Forest ecosystems in the Colorado Front Range have evolved to thrive in the unique climatic conditions of the region and natural disturbance regimes that existed prior to European settlement. Knowledge of how forests were structured in the past and the factors that affect their establishment and growth is essential to their management. Part of Notable Lectures & Performances series, Colorado College. Recorded January 25, 2007.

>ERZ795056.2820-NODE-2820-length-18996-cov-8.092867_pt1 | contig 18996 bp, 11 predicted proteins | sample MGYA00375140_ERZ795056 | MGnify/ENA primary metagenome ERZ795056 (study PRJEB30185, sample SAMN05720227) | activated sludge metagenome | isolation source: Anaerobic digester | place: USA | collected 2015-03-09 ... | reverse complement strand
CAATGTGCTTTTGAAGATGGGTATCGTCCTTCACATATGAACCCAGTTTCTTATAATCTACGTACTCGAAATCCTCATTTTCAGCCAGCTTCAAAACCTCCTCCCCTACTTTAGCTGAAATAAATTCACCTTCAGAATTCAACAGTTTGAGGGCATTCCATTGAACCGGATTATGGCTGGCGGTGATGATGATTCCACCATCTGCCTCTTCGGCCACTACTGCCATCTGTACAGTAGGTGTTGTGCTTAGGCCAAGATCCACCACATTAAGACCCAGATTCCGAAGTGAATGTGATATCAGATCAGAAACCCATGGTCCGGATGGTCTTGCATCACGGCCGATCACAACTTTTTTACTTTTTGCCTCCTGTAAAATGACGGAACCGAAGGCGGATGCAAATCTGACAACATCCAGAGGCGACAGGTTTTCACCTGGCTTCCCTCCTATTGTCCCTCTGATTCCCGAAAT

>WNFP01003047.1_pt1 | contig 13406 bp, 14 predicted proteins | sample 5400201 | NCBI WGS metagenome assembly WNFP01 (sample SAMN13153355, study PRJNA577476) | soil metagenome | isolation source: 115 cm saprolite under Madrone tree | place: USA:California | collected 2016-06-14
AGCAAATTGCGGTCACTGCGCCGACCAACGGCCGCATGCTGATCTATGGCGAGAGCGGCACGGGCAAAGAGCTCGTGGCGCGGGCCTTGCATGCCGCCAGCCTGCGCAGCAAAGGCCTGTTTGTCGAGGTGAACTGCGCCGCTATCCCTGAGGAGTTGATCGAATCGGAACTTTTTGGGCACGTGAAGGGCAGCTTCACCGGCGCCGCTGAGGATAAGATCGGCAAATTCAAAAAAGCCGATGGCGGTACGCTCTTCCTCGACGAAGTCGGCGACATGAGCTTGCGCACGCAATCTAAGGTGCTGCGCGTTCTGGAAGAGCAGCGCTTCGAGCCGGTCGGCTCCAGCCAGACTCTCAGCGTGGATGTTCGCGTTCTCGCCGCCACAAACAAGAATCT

Given a trend of increasing wildfire frequency and intensity in the Western U.S., it is important to understand how the recovery and resilience of forest C stocks are impacted by severe fire. The purpose of this study was to look at how fire affected the size and relative bioavailability of soil C stocks, influencing rates of C mineralization. Study sites were in a montane Ponderosa Pine forest of Central Colorado and a subalpine Lodgepole Pine forest of Northern Colorado. I measured terrestrial C stocks and soil C bioavailability in plots burned in the 2002 Hayman and Hinman fires as well as undisturbed reference plots in each forest. Analyses included estimates of charcoal, aboveground biomass C, soil (top 10 cm) and water-extractable C and N. Soil incubation experiments were also conducted to measure the rate of microbial respiration per g soil C (a proxy for relative bioavailability). Total terrestrial C was ~53% lower in the montane ecosystem relative to the subalpine ecosystem, and >50% lower in burned plots relative to reference plots in both ecosystems. Soil C bioavailability did not vary with fire history in the subalpine forest, but was ~44% higher in burned plots in the montane forest. These results suggest that fire resulted in a significant reduction in terrestrial C storage. In addition, soil C bioavailability depended on plant regrowth. In the montane ecosystem, there were no tree seedlings in burned plots; as a result, C inputs to soil came primarily from grass and forb litter, which is more bioavailable than woody material. Comparatively rapid reestablishment of saplings in the subalpine forest meant that the quality of the soil C pool was similar in burned and undisturbed plots. Therefore, ecosystem response to wildfire differed with forest type, and lasting effects of wildfire on the quantity and bioavailability of soil C was determined by regrowth of trees.